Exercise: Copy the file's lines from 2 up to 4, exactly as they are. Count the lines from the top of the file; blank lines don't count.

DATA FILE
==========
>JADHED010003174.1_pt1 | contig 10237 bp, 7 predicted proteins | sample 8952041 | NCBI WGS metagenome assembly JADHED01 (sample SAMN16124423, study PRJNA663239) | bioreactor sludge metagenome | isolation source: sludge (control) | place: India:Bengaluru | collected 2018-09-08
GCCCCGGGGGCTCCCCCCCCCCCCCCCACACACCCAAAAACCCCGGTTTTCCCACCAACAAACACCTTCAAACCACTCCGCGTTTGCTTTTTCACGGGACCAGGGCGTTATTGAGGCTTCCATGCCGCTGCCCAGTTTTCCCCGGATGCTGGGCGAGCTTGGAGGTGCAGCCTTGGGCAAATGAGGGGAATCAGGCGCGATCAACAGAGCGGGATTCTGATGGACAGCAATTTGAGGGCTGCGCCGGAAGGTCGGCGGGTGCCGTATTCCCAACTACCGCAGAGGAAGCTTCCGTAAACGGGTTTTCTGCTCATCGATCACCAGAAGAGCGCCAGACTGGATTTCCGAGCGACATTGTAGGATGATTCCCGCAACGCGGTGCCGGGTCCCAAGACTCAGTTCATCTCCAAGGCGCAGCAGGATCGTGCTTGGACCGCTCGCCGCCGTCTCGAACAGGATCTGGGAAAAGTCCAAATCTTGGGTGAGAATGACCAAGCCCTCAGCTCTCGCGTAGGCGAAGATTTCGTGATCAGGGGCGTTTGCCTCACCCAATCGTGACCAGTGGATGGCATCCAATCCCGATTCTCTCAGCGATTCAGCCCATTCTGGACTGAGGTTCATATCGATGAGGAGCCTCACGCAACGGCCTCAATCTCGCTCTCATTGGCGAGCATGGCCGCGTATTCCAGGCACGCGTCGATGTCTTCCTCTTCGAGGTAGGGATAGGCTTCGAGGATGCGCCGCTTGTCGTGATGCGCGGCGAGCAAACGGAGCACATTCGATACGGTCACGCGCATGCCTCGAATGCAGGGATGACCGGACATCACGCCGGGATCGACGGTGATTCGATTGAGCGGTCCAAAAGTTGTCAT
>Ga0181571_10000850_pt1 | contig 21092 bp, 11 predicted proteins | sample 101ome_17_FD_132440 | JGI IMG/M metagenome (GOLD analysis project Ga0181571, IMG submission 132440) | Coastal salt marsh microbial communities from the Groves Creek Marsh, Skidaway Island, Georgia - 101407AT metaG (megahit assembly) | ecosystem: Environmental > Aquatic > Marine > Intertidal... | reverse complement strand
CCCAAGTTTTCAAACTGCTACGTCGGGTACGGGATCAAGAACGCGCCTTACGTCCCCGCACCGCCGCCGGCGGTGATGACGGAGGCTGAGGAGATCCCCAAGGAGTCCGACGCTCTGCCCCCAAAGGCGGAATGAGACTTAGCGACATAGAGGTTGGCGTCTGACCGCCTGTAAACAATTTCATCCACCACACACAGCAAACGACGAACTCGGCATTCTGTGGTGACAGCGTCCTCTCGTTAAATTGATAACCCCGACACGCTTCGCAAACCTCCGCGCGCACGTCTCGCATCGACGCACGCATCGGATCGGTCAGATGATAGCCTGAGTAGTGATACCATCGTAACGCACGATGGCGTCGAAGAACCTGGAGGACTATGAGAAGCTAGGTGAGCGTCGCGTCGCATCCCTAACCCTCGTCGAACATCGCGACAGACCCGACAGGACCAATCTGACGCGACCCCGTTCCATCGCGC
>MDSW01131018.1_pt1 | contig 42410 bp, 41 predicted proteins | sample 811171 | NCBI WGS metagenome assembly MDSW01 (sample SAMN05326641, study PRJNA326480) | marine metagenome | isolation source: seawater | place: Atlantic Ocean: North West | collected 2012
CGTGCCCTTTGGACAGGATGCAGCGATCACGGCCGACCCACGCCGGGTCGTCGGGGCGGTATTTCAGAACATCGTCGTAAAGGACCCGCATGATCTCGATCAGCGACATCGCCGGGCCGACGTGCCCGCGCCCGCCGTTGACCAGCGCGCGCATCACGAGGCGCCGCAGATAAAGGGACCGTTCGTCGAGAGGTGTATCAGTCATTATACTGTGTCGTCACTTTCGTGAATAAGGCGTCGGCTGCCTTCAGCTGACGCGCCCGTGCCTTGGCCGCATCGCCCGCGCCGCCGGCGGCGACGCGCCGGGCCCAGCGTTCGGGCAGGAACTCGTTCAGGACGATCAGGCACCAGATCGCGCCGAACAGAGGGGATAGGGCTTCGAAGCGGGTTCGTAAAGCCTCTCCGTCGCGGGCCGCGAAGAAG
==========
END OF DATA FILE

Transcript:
GCCCCGGGGGCTCCCCCCCCCCCCCCCACACACCCAAAAACCCCGGTTTTCCCACCAACAAACACCTTCAAACCACTCCGCGTTTGCTTTTTCACGGGACCAGGGCGTTATTGAGGCTTCCATGCCGCTGCCCAGTTTTCCCCGGATGCTGGGCGAGCTTGGAGGTGCAGCCTTGGGCAAATGAGGGGAATCAGGCGCGATCAACAGAGCGGGATTCTGATGGACAGCAATTTGAGGGCTGCGCCGGAAGGTCGGCGGGTGCCGTATTCCCAACTACCGCAGAGGAAGCTTCCGTAAACGGGTTTTCTGCTCATCGATCACCAGAAGAGCGCCAGACTGGATTTCCGAGCGACATTGTAGGATGATTCCCGCAACGCGGTGCCGGGTCCCAAGACTCAGTTCATCTCCAAGGCGCAGCAGGATCGTGCTTGGACCGCTCGCCGCCGTCTCGAACAGGATCTGGGAAAAGTCCAAATCTTGGGTGAGAATGACCAAGCCCTCAGCTCTCGCGTAGGCGAAGATTTCGTGATCAGGGGCGTTTGCCTCACCCAATCGTGACCAGTGGATGGCATCCAATCCCGATTCTCTCAGCGATTCAGCCCATTCTGGACTGAGGTTCATATCGATGAGGAGCCTCACGCAACGGCCTCAATCTCGCTCTCATTGGCGAGCATGGCCGCGTATTCCAGGCACGCGTCGATGTCTTCCTCTTCGAGGTAGGGATAGGCTTCGAGGATGCGCCGCTTGTCGTGATGCGCGGCGAGCAAACGGAGCACATTCGATACGGTCACGCGCATGCCTCGAATGCAGGGATGACCGGACATCACGCCGGGATCGACGGTGATTCGATTGAGCGGTCCAAAAGTTGTCAT
>Ga0181571_10000850_pt1 | contig 21092 bp, 11 predicted proteins | sample 101ome_17_FD_132440 | JGI IMG/M metagenome (GOLD analysis project Ga0181571, IMG submission 132440) | Coastal salt marsh microbial communities from the Groves Creek Marsh, Skidaway Island, Georgia - 101407AT metaG (megahit assembly) | ecosystem: Environmental > Aquatic > Marine > Intertidal... | reverse complement strand
CCCAAGTTTTCAAACTGCTACGTCGGGTACGGGATCAAGAACGCGCCTTACGTCCCCGCACCGCCGCCGGCGGTGATGACGGAGGCTGAGGAGATCCCCAAGGAGTCCGACGCTCTGCCCCCAAAGGCGGAATGAGACTTAGCGACATAGAGGTTGGCGTCTGACCGCCTGTAAACAATTTCATCCACCACACACAGCAAACGACGAACTCGGCATTCTGTGGTGACAGCGTCCTCTCGTTAAATTGATAACCCCGACACGCTTCGCAAACCTCCGCGCGCACGTCTCGCATCGACGCACGCATCGGATCGGTCAGATGATAGCCTGAGTAGTGATACCATCGTAACGCACGATGGCGTCGAAGAACCTGGAGGACTATGAGAAGCTAGGTGAGCGTCGCGTCGCATCCCTAACCCTCGTCGAACATCGCGACAGACCCGACAGGACCAATCTGACGCGACCCCGTTCCATCGCGC